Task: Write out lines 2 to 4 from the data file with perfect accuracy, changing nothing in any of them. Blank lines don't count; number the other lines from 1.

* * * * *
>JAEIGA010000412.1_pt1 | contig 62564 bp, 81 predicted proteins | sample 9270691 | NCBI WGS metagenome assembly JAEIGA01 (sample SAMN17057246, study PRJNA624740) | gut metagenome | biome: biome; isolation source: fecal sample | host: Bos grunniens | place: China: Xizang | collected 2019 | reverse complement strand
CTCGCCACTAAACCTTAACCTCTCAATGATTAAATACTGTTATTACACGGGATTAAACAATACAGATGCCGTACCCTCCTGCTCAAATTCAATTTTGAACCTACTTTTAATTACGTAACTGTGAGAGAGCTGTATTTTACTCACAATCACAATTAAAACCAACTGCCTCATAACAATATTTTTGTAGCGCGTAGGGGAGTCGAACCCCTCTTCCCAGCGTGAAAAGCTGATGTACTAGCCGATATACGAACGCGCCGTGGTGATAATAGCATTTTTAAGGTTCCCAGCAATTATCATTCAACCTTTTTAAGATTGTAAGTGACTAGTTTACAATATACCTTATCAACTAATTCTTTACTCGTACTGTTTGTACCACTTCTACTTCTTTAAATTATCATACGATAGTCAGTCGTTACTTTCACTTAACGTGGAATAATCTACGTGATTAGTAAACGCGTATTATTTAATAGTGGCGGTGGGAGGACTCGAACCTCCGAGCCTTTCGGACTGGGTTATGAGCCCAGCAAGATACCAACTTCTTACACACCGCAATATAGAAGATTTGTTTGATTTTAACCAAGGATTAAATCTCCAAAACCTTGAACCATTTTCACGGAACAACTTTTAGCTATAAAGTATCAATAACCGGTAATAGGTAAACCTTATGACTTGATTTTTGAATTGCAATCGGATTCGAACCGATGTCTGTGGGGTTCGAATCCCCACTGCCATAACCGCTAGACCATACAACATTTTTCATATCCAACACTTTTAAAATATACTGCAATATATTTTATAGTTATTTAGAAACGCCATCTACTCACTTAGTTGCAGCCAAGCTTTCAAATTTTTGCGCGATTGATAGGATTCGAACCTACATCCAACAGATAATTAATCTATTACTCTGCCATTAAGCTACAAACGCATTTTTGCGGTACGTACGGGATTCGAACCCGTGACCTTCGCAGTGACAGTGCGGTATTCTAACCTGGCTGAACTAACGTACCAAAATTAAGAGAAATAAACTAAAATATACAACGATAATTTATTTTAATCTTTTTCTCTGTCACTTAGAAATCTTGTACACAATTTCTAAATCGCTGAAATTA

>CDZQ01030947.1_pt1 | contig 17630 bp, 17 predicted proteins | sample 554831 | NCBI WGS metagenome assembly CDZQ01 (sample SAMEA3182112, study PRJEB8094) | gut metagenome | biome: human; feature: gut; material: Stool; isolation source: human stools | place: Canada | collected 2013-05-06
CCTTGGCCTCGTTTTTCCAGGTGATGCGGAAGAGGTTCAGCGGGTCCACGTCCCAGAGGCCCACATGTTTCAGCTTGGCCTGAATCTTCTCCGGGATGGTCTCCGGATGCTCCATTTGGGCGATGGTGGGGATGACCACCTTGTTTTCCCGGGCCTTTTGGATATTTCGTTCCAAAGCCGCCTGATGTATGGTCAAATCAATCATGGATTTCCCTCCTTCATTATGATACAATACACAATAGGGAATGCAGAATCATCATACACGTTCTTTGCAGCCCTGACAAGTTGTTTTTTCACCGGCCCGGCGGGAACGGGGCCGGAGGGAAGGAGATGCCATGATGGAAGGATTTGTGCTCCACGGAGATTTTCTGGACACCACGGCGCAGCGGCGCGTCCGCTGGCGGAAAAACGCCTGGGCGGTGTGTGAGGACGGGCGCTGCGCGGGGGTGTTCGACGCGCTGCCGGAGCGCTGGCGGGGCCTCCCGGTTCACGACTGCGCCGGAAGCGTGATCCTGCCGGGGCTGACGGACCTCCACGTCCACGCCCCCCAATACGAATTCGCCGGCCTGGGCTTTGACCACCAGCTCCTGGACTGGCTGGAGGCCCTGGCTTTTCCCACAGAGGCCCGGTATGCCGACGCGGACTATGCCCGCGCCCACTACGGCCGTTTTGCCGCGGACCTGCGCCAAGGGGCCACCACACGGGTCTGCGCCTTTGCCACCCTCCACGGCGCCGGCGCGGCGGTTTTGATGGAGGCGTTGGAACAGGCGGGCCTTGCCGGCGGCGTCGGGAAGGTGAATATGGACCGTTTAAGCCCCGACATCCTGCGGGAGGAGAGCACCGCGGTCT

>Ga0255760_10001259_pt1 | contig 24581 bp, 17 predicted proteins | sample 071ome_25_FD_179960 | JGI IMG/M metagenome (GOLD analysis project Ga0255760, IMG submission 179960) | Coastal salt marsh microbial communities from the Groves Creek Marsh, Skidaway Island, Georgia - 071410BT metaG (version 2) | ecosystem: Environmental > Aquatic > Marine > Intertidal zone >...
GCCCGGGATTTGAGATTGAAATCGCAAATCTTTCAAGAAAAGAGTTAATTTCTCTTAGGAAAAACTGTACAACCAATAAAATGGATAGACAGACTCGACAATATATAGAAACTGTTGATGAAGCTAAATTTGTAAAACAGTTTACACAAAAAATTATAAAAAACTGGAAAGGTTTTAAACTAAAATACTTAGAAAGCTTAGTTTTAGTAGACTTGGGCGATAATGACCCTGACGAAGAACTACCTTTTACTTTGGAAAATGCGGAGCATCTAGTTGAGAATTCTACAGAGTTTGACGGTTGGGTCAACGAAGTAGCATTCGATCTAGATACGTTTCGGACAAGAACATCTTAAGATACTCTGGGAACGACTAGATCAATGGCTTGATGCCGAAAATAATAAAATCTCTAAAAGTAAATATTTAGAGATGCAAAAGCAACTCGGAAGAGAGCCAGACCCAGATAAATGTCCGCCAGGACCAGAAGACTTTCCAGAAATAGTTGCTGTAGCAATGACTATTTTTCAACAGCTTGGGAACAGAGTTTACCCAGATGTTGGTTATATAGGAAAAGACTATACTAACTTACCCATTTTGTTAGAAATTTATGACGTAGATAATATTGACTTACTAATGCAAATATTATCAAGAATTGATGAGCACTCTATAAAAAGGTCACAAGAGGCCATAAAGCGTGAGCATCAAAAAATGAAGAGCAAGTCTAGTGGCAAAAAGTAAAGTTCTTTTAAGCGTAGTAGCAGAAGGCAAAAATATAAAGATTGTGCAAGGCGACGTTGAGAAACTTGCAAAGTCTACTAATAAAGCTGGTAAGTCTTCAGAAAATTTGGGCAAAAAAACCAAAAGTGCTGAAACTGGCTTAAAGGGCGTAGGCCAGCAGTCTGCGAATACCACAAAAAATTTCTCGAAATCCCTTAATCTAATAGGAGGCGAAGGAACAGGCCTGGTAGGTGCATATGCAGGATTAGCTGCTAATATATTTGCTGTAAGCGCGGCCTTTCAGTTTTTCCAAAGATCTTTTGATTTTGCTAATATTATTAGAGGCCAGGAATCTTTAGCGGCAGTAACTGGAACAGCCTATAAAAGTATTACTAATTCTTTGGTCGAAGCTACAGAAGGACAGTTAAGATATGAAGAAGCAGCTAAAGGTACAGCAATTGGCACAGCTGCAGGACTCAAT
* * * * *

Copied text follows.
CTCGCCACTAAACCTTAACCTCTCAATGATTAAATACTGTTATTACACGGGATTAAACAATACAGATGCCGTACCCTCCTGCTCAAATTCAATTTTGAACCTACTTTTAATTACGTAACTGTGAGAGAGCTGTATTTTACTCACAATCACAATTAAAACCAACTGCCTCATAACAATATTTTTGTAGCGCGTAGGGGAGTCGAACCCCTCTTCCCAGCGTGAAAAGCTGATGTACTAGCCGATATACGAACGCGCCGTGGTGATAATAGCATTTTTAAGGTTCCCAGCAATTATCATTCAACCTTTTTAAGATTGTAAGTGACTAGTTTACAATATACCTTATCAACTAATTCTTTACTCGTACTGTTTGTACCACTTCTACTTCTTTAAATTATCATACGATAGTCAGTCGTTACTTTCACTTAACGTGGAATAATCTACGTGATTAGTAAACGCGTATTATTTAATAGTGGCGGTGGGAGGACTCGAACCTCCGAGCCTTTCGGACTGGGTTATGAGCCCAGCAAGATACCAACTTCTTACACACCGCAATATAGAAGATTTGTTTGATTTTAACCAAGGATTAAATCTCCAAAACCTTGAACCATTTTCACGGAACAACTTTTAGCTATAAAGTATCAATAACCGGTAATAGGTAAACCTTATGACTTGATTTTTGAATTGCAATCGGATTCGAACCGATGTCTGTGGGGTTCGAATCCCCACTGCCATAACCGCTAGACCATACAACATTTTTCATATCCAACACTTTTAAAATATACTGCAATATATTTTATAGTTATTTAGAAACGCCATCTACTCACTTAGTTGCAGCCAAGCTTTCAAATTTTTGCGCGATTGATAGGATTCGAACCTACATCCAACAGATAATTAATCTATTACTCTGCCATTAAGCTACAAACGCATTTTTGCGGTACGTACGGGATTCGAACCCGTGACCTTCGCAGTGACAGTGCGGTATTCTAACCTGGCTGAACTAACGTACCAAAATTAAGAGAAATAAACTAAAATATACAACGATAATTTATTTTAATCTTTTTCTCTGTCACTTAGAAATCTTGTACACAATTTCTAAATCGCTGAAATTA

>CDZQ01030947.1_pt1 | contig 17630 bp, 17 predicted proteins | sample 554831 | NCBI WGS metagenome assembly CDZQ01 (sample SAMEA3182112, study PRJEB8094) | gut metagenome | biome: human; feature: gut; material: Stool; isolation source: human stools | place: Canada | collected 2013-05-06
CCTTGGCCTCGTTTTTCCAGGTGATGCGGAAGAGGTTCAGCGGGTCCACGTCCCAGAGGCCCACATGTTTCAGCTTGGCCTGAATCTTCTCCGGGATGGTCTCCGGATGCTCCATTTGGGCGATGGTGGGGATGACCACCTTGTTTTCCCGGGCCTTTTGGATATTTCGTTCCAAAGCCGCCTGATGTATGGTCAAATCAATCATGGATTTCCCTCCTTCATTATGATACAATACACAATAGGGAATGCAGAATCATCATACACGTTCTTTGCAGCCCTGACAAGTTGTTTTTTCACCGGCCCGGCGGGAACGGGGCCGGAGGGAAGGAGATGCCATGATGGAAGGATTTGTGCTCCACGGAGATTTTCTGGACACCACGGCGCAGCGGCGCGTCCGCTGGCGGAAAAACGCCTGGGCGGTGTGTGAGGACGGGCGCTGCGCGGGGGTGTTCGACGCGCTGCCGGAGCGCTGGCGGGGCCTCCCGGTTCACGACTGCGCCGGAAGCGTGATCCTGCCGGGGCTGACGGACCTCCACGTCCACGCCCCCCAATACGAATTCGCCGGCCTGGGCTTTGACCACCAGCTCCTGGACTGGCTGGAGGCCCTGGCTTTTCCCACAGAGGCCCGGTATGCCGACGCGGACTATGCCCGCGCCCACTACGGCCGTTTTGCCGCGGACCTGCGCCAAGGGGCCACCACACGGGTCTGCGCCTTTGCCACCCTCCACGGCGCCGGCGCGGCGGTTTTGATGGAGGCGTTGGAACAGGCGGGCCTTGCCGGCGGCGTCGGGAAGGTGAATATGGACCGTTTAAGCCCCGACATCCTGCGGGAGGAGAGCACCGCGGTCT